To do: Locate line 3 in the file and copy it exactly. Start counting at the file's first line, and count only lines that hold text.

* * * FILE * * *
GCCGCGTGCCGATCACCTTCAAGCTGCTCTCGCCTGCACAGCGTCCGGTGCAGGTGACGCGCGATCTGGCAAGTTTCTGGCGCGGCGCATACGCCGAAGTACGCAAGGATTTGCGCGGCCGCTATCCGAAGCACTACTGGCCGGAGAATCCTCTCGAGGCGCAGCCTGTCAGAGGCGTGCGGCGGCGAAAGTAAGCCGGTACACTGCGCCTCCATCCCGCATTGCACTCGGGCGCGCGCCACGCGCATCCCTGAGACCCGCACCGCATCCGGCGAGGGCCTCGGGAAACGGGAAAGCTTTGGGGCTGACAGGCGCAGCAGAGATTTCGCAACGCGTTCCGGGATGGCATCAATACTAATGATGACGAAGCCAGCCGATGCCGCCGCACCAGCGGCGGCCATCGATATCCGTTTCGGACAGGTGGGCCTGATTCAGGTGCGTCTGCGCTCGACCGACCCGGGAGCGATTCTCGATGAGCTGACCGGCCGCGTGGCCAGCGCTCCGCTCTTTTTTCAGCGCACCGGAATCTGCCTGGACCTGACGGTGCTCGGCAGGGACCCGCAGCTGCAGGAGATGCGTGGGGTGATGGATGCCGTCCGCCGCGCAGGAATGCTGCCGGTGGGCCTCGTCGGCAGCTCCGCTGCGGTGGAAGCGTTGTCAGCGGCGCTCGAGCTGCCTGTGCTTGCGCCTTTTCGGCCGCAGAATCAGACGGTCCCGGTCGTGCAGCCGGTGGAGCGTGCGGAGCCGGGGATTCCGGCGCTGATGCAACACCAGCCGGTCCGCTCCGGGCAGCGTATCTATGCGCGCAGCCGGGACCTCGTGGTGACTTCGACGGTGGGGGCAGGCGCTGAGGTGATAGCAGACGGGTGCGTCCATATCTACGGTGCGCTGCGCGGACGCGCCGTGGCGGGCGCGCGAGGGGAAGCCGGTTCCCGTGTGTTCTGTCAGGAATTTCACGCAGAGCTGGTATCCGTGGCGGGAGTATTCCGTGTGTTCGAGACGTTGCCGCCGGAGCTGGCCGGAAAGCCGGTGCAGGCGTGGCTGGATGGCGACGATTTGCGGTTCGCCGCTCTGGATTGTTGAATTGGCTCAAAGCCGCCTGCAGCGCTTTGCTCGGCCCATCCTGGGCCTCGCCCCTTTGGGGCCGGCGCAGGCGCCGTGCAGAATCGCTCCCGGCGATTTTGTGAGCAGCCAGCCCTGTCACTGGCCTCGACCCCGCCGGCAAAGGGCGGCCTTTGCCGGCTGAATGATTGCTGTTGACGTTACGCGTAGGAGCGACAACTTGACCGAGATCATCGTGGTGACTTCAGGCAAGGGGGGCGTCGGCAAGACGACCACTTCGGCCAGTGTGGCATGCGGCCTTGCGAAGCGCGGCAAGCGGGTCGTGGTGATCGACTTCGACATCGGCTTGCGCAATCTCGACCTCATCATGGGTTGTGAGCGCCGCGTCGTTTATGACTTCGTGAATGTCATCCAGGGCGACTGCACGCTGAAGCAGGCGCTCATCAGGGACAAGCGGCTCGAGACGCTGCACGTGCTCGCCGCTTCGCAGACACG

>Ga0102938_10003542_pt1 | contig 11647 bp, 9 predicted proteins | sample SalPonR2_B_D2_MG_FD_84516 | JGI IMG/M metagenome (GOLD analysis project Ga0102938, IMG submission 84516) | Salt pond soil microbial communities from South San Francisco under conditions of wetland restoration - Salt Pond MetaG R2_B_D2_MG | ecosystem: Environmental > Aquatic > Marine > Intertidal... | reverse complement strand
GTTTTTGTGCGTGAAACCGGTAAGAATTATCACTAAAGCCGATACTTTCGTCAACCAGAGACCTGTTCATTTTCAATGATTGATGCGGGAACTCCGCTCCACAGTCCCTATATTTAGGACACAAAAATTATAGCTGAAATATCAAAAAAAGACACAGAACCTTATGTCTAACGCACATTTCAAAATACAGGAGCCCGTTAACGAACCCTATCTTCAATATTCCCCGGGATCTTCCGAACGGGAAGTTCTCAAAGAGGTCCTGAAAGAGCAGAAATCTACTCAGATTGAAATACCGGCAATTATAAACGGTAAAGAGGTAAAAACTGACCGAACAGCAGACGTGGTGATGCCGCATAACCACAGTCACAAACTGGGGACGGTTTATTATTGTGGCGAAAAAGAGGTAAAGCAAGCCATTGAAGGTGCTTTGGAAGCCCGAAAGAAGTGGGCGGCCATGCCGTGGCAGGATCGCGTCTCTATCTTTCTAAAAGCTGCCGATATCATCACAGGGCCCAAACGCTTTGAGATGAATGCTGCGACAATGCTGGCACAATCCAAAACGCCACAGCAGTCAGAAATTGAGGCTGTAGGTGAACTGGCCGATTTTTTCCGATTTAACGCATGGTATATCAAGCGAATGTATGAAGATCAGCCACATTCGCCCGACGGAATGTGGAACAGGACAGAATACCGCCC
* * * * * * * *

GTTTTTGTGCGTGAAACCGGTAAGAATTATCACTAAAGCCGATACTTTCGTCAACCAGAGACCTGTTCATTTTCAATGATTGATGCGGGAACTCCGCTCCACAGTCCCTATATTTAGGACACAAAAATTATAGCTGAAATATCAAAAAAAGACACAGAACCTTATGTCTAACGCACATTTCAAAATACAGGAGCCCGTTAACGAACCCTATCTTCAATATTCCCCGGGATCTTCCGAACGGGAAGTTCTCAAAGAGGTCCTGAAAGAGCAGAAATCTACTCAGATTGAAATACCGGCAATTATAAACGGTAAAGAGGTAAAAACTGACCGAACAGCAGACGTGGTGATGCCGCATAACCACAGTCACAAACTGGGGACGGTTTATTATTGTGGCGAAAAAGAGGTAAAGCAAGCCATTGAAGGTGCTTTGGAAGCCCGAAAGAAGTGGGCGGCCATGCCGTGGCAGGATCGCGTCTCTATCTTTCTAAAAGCTGCCGATATCATCACAGGGCCCAAACGCTTTGAGATGAATGCTGCGACAATGCTGGCACAATCCAAAACGCCACAGCAGTCAGAAATTGAGGCTGTAGGTGAACTGGCCGATTTTTTCCGATTTAACGCATGGTATATCAAGCGAATGTATGAAGATCAGCCACATTCGCCCGACGGAATGTGGAACAGGACAGAATACCGCCC